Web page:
A scholarship winning tour-de-force, Eric Wilson’s Domestic interior employs the unusual tondo, or circular, format to great effect as a metaphor for the intimate family circle. Wilson’s mother is placed at the centre of the work, contentedly absorbed in her mending. To her right a young girl, an open book on her knees, is eating an apple. Is this perhaps the apple of knowledge that is being tasted? A tabby cat, ears pricked and watching intently, completes the group. Domestic interior is above all an image of domestic harmony, presided over by the figure of his mother, its calm mood reinforced by the clarity and emphatic geometric structuring of the composition.
It is almost certain that when painting Domestic interior Wilson had in mind Arthur Murch’s tondo The idle hour 1933 (AGNSW), an intimate picture of a mother and two children. While students of Julian Ashton’s Sydney Art School often felt that in the teaching there was not enough emphasis on composition, in Domestic interior Wilson orchestrates a virtuoso arrangement of interlocking figures tightly contained within the circular frame. This circular form is repeated throughout the work, in the curve of the cat’s back, the round table and in the mother’s hat that is contrasted with the rectangular painting on the wall behind. A shaft of brilliant light falls diagonally across the scene, intersecting the forms into a complex play of lights and shadows, creating a highly patterned and decorative effect.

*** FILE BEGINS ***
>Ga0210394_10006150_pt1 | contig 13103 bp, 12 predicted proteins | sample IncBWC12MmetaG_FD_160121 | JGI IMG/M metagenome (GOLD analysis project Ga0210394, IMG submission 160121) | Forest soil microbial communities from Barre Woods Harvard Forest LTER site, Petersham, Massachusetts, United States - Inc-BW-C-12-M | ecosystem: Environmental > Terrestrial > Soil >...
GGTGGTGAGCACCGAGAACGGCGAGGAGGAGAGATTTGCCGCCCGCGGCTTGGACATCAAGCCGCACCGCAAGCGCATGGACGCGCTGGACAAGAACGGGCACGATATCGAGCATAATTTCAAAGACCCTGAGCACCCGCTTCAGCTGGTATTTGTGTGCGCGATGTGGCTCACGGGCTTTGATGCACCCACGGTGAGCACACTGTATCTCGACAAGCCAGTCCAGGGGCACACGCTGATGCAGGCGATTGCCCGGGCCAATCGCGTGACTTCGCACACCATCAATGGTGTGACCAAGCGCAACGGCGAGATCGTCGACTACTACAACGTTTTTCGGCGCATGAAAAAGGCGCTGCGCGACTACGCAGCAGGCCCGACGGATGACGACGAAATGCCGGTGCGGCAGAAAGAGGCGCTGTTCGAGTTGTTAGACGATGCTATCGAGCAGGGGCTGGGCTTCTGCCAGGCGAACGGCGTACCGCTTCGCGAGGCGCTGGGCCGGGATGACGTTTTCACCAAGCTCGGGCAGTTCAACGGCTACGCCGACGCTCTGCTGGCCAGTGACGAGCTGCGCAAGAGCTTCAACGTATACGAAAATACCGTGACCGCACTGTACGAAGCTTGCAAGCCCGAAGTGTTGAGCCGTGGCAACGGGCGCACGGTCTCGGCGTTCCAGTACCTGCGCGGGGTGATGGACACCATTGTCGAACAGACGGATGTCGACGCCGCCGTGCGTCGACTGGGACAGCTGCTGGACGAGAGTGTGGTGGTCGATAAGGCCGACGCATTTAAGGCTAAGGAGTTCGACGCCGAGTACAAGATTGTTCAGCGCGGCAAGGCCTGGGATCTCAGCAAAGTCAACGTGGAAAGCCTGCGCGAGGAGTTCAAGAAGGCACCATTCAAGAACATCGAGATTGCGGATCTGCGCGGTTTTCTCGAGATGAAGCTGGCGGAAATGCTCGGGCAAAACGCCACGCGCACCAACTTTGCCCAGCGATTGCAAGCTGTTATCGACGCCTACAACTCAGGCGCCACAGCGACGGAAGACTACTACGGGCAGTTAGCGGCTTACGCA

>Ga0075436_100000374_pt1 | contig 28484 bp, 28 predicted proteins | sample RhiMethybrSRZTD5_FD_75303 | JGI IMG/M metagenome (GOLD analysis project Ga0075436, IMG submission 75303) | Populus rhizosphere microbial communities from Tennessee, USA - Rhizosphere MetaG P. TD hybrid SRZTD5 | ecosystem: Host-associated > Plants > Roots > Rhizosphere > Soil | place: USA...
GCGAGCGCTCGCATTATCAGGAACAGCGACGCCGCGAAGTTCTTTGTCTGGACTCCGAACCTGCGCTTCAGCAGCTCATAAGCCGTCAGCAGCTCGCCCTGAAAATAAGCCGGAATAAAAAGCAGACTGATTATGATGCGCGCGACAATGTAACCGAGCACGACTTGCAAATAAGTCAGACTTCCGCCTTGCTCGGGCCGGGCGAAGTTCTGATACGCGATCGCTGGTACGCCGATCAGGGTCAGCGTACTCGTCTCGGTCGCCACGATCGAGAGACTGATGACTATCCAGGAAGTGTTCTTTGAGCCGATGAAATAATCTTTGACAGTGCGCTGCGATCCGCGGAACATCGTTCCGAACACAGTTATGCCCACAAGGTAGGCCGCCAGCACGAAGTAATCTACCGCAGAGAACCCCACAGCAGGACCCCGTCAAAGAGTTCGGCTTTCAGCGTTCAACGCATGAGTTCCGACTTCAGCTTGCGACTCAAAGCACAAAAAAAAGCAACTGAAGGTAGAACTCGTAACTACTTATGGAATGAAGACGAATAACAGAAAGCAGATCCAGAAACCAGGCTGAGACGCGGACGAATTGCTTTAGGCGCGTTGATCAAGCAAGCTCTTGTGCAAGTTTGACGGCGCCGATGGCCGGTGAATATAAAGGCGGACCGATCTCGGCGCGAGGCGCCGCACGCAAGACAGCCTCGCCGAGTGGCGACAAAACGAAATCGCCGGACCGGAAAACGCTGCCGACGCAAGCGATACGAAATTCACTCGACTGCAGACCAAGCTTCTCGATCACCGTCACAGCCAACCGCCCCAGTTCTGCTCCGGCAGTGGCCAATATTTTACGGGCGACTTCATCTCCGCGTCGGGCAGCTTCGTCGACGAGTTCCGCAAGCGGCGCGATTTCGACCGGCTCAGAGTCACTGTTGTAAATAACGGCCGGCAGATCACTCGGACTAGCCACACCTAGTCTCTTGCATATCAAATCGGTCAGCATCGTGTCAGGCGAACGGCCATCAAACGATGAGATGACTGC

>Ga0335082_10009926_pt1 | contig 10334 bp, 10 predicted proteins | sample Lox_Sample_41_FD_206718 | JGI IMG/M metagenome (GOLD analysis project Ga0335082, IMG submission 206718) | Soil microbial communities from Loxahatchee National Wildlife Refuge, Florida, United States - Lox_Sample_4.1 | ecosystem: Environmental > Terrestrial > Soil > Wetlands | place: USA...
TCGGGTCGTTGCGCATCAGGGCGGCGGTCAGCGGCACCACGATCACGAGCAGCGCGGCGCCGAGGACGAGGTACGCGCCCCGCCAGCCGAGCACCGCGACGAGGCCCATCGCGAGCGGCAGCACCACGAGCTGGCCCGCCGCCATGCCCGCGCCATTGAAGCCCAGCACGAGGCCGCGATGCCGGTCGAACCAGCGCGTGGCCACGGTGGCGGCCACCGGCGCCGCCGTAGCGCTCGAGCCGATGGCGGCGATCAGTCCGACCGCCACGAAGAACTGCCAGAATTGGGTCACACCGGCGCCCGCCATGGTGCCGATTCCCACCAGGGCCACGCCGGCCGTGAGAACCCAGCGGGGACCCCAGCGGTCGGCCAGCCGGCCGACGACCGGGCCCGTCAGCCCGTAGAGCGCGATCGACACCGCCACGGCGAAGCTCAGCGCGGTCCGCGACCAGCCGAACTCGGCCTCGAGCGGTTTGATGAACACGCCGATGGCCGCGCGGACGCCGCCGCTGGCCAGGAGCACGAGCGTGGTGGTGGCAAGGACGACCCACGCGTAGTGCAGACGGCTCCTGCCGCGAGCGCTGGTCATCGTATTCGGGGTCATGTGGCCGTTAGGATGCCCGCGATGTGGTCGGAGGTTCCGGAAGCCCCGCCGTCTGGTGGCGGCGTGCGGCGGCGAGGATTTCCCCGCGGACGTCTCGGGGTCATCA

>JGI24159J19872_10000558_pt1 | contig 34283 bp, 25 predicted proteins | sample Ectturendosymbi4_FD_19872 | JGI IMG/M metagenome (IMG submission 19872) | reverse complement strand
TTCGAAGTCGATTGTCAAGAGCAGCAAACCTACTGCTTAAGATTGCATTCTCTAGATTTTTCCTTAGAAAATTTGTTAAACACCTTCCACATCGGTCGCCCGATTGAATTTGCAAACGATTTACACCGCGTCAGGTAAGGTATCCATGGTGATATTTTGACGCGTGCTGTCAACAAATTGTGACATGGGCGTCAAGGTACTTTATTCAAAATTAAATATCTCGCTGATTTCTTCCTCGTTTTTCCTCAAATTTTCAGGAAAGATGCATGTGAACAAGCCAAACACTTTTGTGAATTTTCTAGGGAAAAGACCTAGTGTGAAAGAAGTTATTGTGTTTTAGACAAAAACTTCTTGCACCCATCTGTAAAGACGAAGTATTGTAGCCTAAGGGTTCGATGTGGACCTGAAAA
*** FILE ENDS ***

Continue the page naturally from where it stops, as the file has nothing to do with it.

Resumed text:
The son of a saddler, Wilson was born in Sydney in 1911. Around 1928 Wilson enrolled in evening classes at Julian Ashton’s while continuing to work part-time. Hardworking and ambitious, Wilson set his sights upon winning the NSW Travelling Scholarship. He entered four times before finally being successful in 1937 with a group of works including Domestic interior, The artist’s mother 1937 (NGA) and Self-portrait as bather 1935 (NGA). On award of the scholarship Wilson travelled to London to study—where, at the Westminster School and at the London Academy under Amedée Ozenfant he experimented with Cubism and abstraction.
Text © National Gallery of Australia, Canberra 2010
From: Anne Gray Australian portraits 1880–1960 National Gallery of Australia, Canberra, 2010